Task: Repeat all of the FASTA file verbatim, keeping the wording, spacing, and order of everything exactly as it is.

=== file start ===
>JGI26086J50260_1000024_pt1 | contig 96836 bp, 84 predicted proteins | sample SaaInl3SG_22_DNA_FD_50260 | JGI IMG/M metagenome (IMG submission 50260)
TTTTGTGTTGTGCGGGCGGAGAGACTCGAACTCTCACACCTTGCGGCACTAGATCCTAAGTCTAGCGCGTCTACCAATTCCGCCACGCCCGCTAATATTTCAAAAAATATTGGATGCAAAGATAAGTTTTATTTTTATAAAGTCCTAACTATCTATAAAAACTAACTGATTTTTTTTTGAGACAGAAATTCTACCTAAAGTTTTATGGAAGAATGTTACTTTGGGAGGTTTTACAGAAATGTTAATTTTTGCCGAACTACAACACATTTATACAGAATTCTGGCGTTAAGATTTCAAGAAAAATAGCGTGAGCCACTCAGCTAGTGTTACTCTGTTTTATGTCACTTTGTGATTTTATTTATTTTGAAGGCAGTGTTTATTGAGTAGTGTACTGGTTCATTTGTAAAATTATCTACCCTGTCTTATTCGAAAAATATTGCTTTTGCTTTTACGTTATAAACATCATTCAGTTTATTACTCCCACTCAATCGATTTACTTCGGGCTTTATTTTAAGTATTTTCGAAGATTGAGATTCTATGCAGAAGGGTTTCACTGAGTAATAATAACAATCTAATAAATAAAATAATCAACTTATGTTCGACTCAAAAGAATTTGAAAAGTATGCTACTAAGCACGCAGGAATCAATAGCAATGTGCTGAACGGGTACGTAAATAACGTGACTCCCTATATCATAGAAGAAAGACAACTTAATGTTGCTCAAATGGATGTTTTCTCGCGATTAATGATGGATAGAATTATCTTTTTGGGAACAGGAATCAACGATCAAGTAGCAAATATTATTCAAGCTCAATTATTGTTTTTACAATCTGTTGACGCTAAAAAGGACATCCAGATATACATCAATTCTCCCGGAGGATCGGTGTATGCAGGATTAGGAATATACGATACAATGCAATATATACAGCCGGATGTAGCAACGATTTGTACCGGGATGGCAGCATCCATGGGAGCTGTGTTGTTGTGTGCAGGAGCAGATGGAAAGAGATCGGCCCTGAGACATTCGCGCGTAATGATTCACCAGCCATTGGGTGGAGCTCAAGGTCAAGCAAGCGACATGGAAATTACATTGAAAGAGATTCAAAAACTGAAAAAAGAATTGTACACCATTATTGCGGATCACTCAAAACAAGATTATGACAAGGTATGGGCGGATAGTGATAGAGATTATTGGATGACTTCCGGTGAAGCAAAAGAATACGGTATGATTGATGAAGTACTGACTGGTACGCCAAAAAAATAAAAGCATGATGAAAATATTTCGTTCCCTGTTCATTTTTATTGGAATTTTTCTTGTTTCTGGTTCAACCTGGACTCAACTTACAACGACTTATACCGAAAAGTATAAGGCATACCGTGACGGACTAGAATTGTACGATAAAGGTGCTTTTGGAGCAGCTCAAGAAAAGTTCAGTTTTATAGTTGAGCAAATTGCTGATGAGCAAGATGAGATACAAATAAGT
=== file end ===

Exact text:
>JGI26086J50260_1000024_pt1 | contig 96836 bp, 84 predicted proteins | sample SaaInl3SG_22_DNA_FD_50260 | JGI IMG/M metagenome (IMG submission 50260)
TTTTGTGTTGTGCGGGCGGAGAGACTCGAACTCTCACACCTTGCGGCACTAGATCCTAAGTCTAGCGCGTCTACCAATTCCGCCACGCCCGCTAATATTTCAAAAAATATTGGATGCAAAGATAAGTTTTATTTTTATAAAGTCCTAACTATCTATAAAAACTAACTGATTTTTTTTTGAGACAGAAATTCTACCTAAAGTTTTATGGAAGAATGTTACTTTGGGAGGTTTTACAGAAATGTTAATTTTTGCCGAACTACAACACATTTATACAGAATTCTGGCGTTAAGATTTCAAGAAAAATAGCGTGAGCCACTCAGCTAGTGTTACTCTGTTTTATGTCACTTTGTGATTTTATTTATTTTGAAGGCAGTGTTTATTGAGTAGTGTACTGGTTCATTTGTAAAATTATCTACCCTGTCTTATTCGAAAAATATTGCTTTTGCTTTTACGTTATAAACATCATTCAGTTTATTACTCCCACTCAATCGATTTACTTCGGGCTTTATTTTAAGTATTTTCGAAGATTGAGATTCTATGCAGAAGGGTTTCACTGAGTAATAATAACAATCTAATAAATAAAATAATCAACTTATGTTCGACTCAAAAGAATTTGAAAAGTATGCTACTAAGCACGCAGGAATCAATAGCAATGTGCTGAACGGGTACGTAAATAACGTGACTCCCTATATCATAGAAGAAAGACAACTTAATGTTGCTCAAATGGATGTTTTCTCGCGATTAATGATGGATAGAATTATCTTTTTGGGAACAGGAATCAACGATCAAGTAGCAAATATTATTCAAGCTCAATTATTGTTTTTACAATCTGTTGACGCTAAAAAGGACATCCAGATATACATCAATTCTCCCGGAGGATCGGTGTATGCAGGATTAGGAATATACGATACAATGCAATATATACAGCCGGATGTAGCAACGATTTGTACCGGGATGGCAGCATCCATGGGAGCTGTGTTGTTGTGTGCAGGAGCAGATGGAAAGAGATCGGCCCTGAGACATTCGCGCGTAATGATTCACCAGCCATTGGGTGGAGCTCAAGGTCAAGCAAGCGACATGGAAATTACATTGAAAGAGATTCAAAAACTGAAAAAAGAATTGTACACCATTATTGCGGATCACTCAAAACAAGATTATGACAAGGTATGGGCGGATAGTGATAGAGATTATTGGATGACTTCCGGTGAAGCAAAAGAATACGGTATGATTGATGAAGTACTGACTGGTACGCCAAAAAAATAAAAGCATGATGAAAATATTTCGTTCCCTGTTCATTTTTATTGGAATTTTTCTTGTTTCTGGTTCAACCTGGACTCAACTTACAACGACTTATACCGAAAAGTATAAGGCATACCGTGACGGACTAGAATTGTACGATAAAGGTGCTTTTGGAGCAGCTCAAGAAAAGTTCAGTTTTATAGTTGAGCAAATTGCTGATGAGCAAGATGAGATACAAATAAGT